What is Index of Refraction?

The ability of a lens to bring light to a focus depends on the curvature of its surfaces, and a property of glass called index of refraction.

In optics the refractive index or index of refraction n of a substance (optical medium) is a dimensionless number that describes how light, or any other radiation, propagates through that medium. It is defined as

n = {c}/{v}

where {c} is the speed of light in vacuum and {v} is the speed of light in the substance. For example, the refractive index of water is 1.33, meaning that light travels 1.33 times as fast in vacuum as it does in water. (court. Wikipedia)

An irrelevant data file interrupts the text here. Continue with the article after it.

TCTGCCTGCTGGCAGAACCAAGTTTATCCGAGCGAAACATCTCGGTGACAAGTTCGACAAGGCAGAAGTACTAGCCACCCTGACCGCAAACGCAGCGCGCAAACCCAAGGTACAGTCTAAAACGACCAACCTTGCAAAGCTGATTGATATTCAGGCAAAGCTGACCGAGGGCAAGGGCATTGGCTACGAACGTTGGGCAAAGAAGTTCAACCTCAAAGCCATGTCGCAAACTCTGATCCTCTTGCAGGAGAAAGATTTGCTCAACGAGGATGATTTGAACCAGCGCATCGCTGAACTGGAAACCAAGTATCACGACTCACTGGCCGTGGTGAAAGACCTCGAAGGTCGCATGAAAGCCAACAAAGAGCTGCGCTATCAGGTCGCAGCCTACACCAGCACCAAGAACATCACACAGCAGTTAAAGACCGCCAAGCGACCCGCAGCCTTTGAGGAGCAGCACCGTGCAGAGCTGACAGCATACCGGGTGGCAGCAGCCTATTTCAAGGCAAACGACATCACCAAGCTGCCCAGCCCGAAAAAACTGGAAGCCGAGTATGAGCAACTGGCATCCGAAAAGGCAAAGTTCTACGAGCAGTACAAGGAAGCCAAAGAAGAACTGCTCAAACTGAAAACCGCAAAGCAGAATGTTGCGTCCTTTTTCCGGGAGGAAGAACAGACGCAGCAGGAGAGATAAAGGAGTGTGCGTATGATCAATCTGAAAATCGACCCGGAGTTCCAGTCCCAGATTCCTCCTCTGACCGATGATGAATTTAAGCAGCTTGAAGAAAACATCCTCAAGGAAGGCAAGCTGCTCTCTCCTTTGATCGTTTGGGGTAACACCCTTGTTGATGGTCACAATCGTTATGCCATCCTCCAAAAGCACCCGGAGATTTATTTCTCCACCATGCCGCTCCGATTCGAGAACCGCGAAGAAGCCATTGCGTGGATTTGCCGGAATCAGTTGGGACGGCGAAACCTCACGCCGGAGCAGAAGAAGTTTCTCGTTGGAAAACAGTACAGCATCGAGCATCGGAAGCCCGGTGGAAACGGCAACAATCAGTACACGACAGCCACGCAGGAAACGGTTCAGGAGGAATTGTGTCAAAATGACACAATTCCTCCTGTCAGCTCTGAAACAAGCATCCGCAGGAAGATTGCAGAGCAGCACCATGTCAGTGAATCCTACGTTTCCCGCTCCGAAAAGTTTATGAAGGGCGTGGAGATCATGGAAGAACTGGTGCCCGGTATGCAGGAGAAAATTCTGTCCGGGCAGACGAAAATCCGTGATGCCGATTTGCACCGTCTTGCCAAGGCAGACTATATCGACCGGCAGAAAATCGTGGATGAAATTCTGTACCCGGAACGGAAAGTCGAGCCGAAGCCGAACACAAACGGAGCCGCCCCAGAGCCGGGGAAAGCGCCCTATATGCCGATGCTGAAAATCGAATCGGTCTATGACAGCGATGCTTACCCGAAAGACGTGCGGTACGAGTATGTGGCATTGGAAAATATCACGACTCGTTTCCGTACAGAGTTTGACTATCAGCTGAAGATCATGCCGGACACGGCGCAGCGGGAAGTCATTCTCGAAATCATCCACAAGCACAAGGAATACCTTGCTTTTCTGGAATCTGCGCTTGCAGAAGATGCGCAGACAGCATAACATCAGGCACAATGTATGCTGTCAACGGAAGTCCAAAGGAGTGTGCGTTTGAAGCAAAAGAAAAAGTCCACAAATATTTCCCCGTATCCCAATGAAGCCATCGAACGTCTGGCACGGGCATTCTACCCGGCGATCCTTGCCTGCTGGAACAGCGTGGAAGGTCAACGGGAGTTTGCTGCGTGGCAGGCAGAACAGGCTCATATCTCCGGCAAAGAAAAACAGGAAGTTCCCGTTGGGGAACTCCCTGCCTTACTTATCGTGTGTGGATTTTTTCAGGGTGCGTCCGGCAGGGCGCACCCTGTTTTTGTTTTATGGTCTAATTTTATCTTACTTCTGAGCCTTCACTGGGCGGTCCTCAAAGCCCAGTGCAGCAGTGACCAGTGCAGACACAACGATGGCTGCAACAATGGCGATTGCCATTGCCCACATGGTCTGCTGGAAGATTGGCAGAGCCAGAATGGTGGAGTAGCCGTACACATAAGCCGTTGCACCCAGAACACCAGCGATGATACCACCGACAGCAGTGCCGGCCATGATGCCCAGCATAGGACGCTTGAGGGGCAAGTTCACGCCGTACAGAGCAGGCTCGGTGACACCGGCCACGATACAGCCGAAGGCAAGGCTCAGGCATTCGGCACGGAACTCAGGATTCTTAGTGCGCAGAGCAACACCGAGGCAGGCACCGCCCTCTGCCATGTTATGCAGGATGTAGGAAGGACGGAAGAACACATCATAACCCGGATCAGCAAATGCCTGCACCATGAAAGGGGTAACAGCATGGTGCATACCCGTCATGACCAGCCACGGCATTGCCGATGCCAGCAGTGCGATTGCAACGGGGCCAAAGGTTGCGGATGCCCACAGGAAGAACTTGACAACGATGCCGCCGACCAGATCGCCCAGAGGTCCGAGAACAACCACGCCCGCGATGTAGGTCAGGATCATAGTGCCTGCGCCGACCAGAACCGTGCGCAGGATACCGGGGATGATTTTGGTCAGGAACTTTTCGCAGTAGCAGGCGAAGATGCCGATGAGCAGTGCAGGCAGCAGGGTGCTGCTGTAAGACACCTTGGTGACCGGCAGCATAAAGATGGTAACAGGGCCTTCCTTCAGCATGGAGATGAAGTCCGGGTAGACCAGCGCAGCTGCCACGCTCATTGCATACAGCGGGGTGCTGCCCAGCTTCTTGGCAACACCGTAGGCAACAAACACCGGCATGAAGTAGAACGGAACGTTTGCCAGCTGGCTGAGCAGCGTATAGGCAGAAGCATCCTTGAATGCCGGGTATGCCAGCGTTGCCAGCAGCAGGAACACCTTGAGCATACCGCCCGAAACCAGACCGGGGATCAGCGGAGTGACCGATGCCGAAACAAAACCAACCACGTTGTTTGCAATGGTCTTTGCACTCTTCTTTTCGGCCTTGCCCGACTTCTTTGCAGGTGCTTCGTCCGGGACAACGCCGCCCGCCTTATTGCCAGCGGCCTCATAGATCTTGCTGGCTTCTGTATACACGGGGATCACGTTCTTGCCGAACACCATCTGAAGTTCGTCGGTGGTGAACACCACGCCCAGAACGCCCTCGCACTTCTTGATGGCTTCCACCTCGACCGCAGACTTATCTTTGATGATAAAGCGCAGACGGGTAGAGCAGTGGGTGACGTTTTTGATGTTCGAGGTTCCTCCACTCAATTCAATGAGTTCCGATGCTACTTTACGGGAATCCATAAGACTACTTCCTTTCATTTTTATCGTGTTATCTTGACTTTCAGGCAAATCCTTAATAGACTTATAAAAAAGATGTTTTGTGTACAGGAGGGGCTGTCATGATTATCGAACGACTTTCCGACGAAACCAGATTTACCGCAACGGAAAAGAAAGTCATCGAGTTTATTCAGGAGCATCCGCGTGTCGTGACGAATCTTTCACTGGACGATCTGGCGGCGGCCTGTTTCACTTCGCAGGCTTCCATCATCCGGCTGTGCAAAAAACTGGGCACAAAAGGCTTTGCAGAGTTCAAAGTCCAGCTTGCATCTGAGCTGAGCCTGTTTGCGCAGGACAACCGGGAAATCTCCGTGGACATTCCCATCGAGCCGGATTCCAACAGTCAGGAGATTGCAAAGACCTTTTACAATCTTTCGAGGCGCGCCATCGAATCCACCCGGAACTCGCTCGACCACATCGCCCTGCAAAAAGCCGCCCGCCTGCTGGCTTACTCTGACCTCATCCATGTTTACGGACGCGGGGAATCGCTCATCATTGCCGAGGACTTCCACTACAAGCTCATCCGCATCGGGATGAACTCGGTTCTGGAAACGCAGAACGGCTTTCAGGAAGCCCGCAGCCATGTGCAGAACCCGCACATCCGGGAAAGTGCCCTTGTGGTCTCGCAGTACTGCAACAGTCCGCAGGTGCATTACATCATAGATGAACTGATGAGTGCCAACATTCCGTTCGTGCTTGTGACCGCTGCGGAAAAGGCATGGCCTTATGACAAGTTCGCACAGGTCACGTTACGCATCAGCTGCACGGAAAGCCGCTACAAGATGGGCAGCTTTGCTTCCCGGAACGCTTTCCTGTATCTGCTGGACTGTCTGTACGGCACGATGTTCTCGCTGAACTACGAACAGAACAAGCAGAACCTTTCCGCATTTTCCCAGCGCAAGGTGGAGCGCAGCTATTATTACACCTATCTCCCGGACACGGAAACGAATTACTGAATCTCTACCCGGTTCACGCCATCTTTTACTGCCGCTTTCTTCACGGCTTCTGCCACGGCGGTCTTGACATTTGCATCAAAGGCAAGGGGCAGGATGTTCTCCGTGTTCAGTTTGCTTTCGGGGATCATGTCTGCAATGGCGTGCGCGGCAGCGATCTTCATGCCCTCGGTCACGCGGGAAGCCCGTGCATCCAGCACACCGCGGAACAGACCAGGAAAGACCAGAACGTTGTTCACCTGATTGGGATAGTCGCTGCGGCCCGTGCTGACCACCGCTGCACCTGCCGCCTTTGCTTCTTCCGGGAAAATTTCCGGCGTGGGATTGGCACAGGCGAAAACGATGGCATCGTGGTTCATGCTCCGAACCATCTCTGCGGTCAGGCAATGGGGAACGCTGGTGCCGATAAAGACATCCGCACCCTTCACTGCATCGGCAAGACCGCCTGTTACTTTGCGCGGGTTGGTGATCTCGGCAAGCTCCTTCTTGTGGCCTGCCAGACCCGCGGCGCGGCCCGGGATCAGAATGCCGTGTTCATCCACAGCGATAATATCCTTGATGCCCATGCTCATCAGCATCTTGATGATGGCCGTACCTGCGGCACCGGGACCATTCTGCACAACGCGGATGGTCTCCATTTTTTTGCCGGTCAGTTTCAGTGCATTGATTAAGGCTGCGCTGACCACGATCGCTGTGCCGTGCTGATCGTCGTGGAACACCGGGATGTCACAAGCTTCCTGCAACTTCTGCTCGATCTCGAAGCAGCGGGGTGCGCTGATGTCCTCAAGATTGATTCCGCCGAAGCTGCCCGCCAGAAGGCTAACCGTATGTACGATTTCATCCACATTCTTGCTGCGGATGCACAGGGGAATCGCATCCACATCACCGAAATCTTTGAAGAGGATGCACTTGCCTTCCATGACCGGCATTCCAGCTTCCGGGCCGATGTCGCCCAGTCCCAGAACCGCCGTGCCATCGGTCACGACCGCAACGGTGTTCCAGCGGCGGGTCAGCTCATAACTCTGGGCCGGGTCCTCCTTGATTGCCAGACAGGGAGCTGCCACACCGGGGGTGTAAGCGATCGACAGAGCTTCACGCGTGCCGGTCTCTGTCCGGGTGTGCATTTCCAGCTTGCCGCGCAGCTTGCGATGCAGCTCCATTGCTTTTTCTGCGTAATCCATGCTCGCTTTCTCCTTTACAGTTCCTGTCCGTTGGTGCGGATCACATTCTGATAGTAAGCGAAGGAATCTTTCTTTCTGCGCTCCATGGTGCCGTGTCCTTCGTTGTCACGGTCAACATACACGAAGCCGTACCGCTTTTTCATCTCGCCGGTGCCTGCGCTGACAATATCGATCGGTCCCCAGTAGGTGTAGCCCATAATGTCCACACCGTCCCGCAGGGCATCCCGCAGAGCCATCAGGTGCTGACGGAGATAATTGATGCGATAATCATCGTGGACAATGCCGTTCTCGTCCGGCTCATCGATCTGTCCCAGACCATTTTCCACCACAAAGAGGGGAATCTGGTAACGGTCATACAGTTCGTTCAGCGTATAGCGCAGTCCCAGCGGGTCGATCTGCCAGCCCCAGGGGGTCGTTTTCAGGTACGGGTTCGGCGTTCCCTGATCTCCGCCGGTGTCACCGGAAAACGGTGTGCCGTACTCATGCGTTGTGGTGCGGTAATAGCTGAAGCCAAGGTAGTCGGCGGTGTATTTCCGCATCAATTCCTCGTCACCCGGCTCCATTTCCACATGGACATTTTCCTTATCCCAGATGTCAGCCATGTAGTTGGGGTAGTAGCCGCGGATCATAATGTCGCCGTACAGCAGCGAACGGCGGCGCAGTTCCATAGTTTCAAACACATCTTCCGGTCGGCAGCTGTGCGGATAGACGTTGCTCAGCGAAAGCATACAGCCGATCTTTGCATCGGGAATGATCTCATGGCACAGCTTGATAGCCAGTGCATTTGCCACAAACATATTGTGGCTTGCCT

Thus, glass with a higher index bends light more strongly than glass with a lower index. Higher index glass allows gentler curves on the lens surfaces for a given focusing power. This is useful in scope design because gentler lens curves don’t force the rays of light to bend too sharply, which would give rise to unwanted defects (aberrations) in the image.